Friday, January 18, 2019

Shopping in Baltimore remains a challenge

There is a lot of irony in that Target and Marshalls should shut their Mondawmin stores. Not that the country wouldn't be hopelessly over-retailed in light of a diminishing demand for brick and mortar stores. Not that big boxes and malls are closing all over the country. The US has about 5 times more retail area per person than Canada or Europe. But Baltimore actually continues to suffer from being under-retailed.
Struggling Mondawmin: The new Planet Fitness won't cater to shopping
needs (Photo: Baltimore Sun)

In spite of a fairly high population density and aggregate purchase power, retail in Baltimore is scarce. Attractive and modern retail can basically only be found at the periphery in places such as Canton Crossing or, in an older less up to date version, out on the historical radials such as Reisterstown Road. A copy of Canton Crossing is planned as Yard 56 in Greektown and a redo of the Northwood Plaza by the same developer is also in a non central location and based on a typical suburban strip center layout with parking in front.

Real urban shopping like at the Gallery Place at the Inner Harbor and the stores of Harbor Esst remains rare, and hardly serves typical daily needs. The shops at the Inner Harbor and along Pratt Street struggle and rarely stick around for long. Even the ubiquitous drugstores don't always stay in the strategic downtown spaces as the closure of the Rite Aid at Howard and Lexington proves. In 2011 the Baltimore SUN was hopeful:
Shuttered Target at Mondawmin (Photo: BBJ)
"Downtown is ripe for additional expansion for retail companies that at one point dismissed coming into the city," said Mark Millman, chief executive officer of retail executive hiring firm Millman Search Group. "You'll continue to see more and more of this all over the country. Retailers are looking at cities closely as major profit areas."
Some retailers are expanding amid the recovery, and for many, urban sites are in high demand. Long after suburban retailers began tapping into urban markets, cities such as Baltimore still find themselves underserved in some areas, experts say. (Baltimore SUN)
Online shopping, robot delivery: Kroger test Phoenix AZ
But in spite of an ongoing recovery since 2011, Baltimore's retail never saw a really convincing wave of retail seeking out downtown as a "major profit area". Large parts of Baltimore continue to have trouble finding a decent full service supermarket and for the popular national chains like Target residents have to travel all the way to Canton, a place much more difficult to reach than Mondawmin Mall with its transit center and subway station. While several "main street" commercial districts such as "the Avenue" in Hampden or Eastern Avenue in Highlandtown see a certain renaissance, it remains difficult to find standard articles like hardware, office supplies, kitchen needs, furniture or toys in the city.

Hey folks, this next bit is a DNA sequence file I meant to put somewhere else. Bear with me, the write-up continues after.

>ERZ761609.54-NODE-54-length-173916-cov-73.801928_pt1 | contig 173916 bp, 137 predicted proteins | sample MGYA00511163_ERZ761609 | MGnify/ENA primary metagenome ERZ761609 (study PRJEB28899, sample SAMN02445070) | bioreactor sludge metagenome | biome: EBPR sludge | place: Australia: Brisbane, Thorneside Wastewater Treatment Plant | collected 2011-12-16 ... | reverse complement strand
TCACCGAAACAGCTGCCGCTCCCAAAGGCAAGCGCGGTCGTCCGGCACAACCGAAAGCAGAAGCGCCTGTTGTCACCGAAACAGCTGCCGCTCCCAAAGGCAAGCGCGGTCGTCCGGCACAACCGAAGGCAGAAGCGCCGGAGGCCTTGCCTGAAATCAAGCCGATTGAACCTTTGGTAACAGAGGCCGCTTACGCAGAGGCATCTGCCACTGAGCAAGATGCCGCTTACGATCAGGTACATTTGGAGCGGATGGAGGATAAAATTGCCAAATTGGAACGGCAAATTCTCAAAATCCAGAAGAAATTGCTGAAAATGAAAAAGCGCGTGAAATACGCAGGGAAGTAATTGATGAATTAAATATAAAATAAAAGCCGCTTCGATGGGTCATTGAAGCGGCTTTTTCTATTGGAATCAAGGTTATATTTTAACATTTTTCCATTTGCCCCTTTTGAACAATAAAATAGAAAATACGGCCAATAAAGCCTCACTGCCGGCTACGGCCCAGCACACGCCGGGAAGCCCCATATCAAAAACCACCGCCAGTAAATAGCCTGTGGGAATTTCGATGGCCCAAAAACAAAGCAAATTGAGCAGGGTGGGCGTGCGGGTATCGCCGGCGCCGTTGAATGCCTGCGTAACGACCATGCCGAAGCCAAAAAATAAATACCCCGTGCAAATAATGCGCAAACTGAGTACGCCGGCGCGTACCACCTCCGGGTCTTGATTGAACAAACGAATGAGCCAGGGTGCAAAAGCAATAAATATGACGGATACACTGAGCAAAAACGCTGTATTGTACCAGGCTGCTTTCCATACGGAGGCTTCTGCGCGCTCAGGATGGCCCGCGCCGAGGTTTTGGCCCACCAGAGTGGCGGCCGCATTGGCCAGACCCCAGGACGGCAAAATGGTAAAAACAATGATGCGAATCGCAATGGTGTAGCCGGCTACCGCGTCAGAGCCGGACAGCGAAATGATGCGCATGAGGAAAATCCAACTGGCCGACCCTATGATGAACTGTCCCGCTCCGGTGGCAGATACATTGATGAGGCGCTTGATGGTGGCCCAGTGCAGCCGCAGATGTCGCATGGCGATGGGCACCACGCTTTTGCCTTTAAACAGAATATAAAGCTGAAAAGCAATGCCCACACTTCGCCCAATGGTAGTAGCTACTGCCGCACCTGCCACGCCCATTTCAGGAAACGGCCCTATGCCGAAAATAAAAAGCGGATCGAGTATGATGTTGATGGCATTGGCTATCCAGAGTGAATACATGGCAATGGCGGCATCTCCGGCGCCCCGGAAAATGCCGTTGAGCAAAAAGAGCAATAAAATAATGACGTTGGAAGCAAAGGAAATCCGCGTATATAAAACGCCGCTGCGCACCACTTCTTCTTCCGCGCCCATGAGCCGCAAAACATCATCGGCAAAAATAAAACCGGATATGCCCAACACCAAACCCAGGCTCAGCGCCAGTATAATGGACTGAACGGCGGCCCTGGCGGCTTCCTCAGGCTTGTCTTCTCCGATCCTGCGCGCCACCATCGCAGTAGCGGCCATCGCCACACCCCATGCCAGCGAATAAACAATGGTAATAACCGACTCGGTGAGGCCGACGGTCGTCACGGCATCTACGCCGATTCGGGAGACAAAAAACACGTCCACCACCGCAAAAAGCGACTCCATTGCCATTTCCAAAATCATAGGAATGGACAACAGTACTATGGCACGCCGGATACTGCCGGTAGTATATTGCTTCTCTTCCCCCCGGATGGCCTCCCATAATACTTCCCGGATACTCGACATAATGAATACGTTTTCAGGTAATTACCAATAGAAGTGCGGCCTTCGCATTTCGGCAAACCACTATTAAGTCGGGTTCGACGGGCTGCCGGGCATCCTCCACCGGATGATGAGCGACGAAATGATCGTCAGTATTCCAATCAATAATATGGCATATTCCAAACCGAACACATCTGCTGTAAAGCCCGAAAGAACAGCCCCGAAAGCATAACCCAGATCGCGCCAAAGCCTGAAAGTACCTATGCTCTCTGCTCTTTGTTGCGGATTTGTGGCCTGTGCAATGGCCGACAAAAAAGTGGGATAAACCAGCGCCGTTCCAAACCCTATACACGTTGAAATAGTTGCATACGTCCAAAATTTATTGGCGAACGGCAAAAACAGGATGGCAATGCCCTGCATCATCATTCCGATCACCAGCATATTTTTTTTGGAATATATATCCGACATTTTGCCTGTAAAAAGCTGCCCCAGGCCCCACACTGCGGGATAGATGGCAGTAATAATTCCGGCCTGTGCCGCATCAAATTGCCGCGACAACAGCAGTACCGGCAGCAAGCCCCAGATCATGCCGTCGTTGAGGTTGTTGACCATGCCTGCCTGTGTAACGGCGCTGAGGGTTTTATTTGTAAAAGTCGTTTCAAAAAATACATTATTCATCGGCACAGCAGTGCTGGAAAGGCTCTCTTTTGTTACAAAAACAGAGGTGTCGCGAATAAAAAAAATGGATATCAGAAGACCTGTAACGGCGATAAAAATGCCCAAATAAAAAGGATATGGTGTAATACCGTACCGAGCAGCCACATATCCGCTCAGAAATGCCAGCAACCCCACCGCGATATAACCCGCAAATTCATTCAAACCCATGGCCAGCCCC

McKenzie market data 2018: A scarcity of useful data

In this complicated situation the historic downtown retail center known as Market Center is trying to define its future. It shouldn't be too hard to support retail with so many new residents in Baltimore's "fastest growing neighborhood" (Downtown Partnership slogan) and the large inner city neighborhoods to the west nearby. But retailers remain skiddish and the local offerings remain very heavy on barber and beauty shops or places selling luggage. That this doesn't have to be this way, has been pointed out by the Urban Land Institute when they were called to provide suggestions for the Westside in 2010. The national experts pointed to Cincinnati and its Over the Rhine area as a good precedent on how to revive an ailing historic retail area. In a visit not too long ago I found a bustling district full of shops and restaurants, mostly local specialty store, not national chains in an area that at the turn of the century looked much like Howard Street.
Retail on Howard Street (Photo: Philipsen)

As I have described in previous blog articles, the Cincinnati turn-around was the result of a big investment initiative in part fueled by  local corporations, an approach that is eyed with suspicion by many local activists. The new Opportunity Zones with their designated federal and state funds may make a difference. Baltimore has certainly designated a record number of those zones. But critics have already pointed out, that via the promised tax credits most of the money will go into the pockets of investors and will not necessarily fuel local entrepreneurs such as storekeepers.

As the national retail scene develops, it may well be that amidst online shopping, robot deliveries and failing malls the small, local, walkable urban storefront with the friendly owner behind the counter providing human based service will be the format that is most likely to survive.

Klaus Philipsen, FAIA

BBJ: Yard 56 article
Kroger CEO: Harris Teeter acquisition was a preemptive shot at Amazon
Harris Teeter has been expanding across the Baltimore area and its local stores include Locust Point, Canton, Severna Park, Columbia and Ellicott City.

No comments:

Post a Comment